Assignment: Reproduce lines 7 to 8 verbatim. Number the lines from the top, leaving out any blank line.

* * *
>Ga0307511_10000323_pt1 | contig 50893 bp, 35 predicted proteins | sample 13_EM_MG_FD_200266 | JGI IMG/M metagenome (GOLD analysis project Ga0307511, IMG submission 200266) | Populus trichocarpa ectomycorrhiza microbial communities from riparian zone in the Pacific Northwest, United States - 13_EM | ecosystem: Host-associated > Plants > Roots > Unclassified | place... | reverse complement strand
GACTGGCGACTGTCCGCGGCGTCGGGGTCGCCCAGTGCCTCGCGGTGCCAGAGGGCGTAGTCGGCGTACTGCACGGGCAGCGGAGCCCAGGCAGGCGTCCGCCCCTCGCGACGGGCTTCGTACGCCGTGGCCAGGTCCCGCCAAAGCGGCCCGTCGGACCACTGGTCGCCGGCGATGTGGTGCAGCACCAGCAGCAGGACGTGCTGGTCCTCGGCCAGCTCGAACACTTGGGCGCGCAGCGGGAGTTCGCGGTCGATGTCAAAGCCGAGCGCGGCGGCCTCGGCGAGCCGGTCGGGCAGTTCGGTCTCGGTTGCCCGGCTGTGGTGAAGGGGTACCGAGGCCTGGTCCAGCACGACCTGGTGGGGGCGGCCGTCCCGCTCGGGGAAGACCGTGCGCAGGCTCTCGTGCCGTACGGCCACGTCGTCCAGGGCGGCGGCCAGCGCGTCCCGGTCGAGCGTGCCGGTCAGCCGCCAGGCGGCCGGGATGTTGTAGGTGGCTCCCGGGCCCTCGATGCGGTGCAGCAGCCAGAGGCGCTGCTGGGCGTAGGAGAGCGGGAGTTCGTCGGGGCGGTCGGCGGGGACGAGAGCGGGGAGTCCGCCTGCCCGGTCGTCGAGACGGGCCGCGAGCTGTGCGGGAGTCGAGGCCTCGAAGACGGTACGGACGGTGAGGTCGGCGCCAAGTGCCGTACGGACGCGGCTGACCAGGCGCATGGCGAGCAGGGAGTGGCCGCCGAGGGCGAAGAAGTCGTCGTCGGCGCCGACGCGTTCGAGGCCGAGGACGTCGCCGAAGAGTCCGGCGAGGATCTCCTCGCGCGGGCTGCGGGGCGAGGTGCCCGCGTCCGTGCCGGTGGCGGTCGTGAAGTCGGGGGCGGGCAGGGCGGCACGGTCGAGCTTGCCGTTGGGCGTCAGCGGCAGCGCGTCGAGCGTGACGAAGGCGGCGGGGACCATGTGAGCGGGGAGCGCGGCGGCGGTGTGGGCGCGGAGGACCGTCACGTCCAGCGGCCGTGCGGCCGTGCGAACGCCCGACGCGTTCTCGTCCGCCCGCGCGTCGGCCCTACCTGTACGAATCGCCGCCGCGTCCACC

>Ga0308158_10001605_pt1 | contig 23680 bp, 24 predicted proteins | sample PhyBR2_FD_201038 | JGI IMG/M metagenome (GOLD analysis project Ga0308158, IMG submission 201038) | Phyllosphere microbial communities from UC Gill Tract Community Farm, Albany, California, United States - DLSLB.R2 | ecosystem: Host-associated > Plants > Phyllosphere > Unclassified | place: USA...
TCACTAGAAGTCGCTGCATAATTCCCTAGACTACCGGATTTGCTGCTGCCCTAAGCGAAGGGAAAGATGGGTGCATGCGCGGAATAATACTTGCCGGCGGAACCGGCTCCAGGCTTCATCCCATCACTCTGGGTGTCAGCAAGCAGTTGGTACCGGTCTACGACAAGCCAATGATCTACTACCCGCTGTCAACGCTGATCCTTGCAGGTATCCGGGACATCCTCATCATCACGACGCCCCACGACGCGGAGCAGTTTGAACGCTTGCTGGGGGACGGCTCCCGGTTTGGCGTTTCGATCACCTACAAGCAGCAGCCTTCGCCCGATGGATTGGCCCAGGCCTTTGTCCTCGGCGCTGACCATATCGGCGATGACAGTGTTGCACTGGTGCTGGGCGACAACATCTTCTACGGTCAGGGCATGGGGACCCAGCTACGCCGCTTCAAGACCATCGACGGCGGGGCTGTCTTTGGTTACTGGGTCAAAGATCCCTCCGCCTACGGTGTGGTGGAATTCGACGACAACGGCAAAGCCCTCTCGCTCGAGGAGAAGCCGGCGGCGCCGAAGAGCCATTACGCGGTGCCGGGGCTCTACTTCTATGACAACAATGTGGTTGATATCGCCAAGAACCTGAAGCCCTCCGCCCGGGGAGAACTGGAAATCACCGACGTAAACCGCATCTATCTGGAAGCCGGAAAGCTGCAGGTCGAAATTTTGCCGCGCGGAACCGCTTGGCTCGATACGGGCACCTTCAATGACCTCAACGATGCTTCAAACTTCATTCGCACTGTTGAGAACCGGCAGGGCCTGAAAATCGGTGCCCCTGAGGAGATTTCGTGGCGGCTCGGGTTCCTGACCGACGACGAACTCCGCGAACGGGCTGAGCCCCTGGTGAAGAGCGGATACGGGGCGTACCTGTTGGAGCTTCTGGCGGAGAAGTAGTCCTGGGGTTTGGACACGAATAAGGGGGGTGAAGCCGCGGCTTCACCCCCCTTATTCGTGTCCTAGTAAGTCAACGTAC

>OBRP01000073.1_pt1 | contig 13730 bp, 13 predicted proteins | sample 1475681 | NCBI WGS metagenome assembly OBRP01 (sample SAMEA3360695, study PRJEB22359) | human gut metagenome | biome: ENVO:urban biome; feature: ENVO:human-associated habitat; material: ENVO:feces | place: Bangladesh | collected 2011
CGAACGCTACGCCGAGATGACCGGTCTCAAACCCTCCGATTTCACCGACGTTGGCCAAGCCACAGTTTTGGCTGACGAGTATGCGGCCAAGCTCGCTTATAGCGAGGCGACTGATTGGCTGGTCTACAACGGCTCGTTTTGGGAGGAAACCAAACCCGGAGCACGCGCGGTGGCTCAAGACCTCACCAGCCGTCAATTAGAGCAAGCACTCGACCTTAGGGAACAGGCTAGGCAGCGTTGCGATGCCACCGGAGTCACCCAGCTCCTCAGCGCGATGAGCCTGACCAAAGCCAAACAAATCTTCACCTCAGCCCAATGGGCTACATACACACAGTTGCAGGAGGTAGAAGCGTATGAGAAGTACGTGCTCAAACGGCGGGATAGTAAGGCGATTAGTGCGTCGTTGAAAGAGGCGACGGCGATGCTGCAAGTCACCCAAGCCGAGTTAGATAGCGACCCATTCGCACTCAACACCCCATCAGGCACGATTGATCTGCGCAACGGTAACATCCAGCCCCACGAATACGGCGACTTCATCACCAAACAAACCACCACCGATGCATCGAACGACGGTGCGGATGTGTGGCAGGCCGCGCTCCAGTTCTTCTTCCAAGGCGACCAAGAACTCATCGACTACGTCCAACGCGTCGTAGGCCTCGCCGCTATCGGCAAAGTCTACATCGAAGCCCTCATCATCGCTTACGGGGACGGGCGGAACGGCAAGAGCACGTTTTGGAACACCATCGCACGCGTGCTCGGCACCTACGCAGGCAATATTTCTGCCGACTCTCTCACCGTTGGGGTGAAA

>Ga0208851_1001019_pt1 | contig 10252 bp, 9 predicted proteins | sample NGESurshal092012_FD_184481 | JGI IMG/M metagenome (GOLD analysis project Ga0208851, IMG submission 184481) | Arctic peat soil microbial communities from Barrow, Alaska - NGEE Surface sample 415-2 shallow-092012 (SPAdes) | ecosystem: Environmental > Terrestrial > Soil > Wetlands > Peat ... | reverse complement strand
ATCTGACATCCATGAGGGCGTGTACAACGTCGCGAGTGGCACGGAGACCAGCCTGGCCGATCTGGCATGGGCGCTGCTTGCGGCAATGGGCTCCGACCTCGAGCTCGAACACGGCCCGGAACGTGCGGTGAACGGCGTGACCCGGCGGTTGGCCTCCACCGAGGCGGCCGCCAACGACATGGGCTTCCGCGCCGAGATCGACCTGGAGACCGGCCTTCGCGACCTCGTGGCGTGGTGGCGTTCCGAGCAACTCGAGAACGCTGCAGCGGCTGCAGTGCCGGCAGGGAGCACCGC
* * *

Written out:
>Ga0208851_1001019_pt1 | contig 10252 bp, 9 predicted proteins | sample NGESurshal092012_FD_184481 | JGI IMG/M metagenome (GOLD analysis project Ga0208851, IMG submission 184481) | Arctic peat soil microbial communities from Barrow, Alaska - NGEE Surface sample 415-2 shallow-092012 (SPAdes) | ecosystem: Environmental > Terrestrial > Soil > Wetlands > Peat ... | reverse complement strand
ATCTGACATCCATGAGGGCGTGTACAACGTCGCGAGTGGCACGGAGACCAGCCTGGCCGATCTGGCATGGGCGCTGCTTGCGGCAATGGGCTCCGACCTCGAGCTCGAACACGGCCCGGAACGTGCGGTGAACGGCGTGACCCGGCGGTTGGCCTCCACCGAGGCGGCCGCCAACGACATGGGCTTCCGCGCCGAGATCGACCTGGAGACCGGCCTTCGCGACCTCGTGGCGTGGTGGCGTTCCGAGCAACTCGAGAACGCTGCAGCGGCTGCAGTGCCGGCAGGGAGCACCGC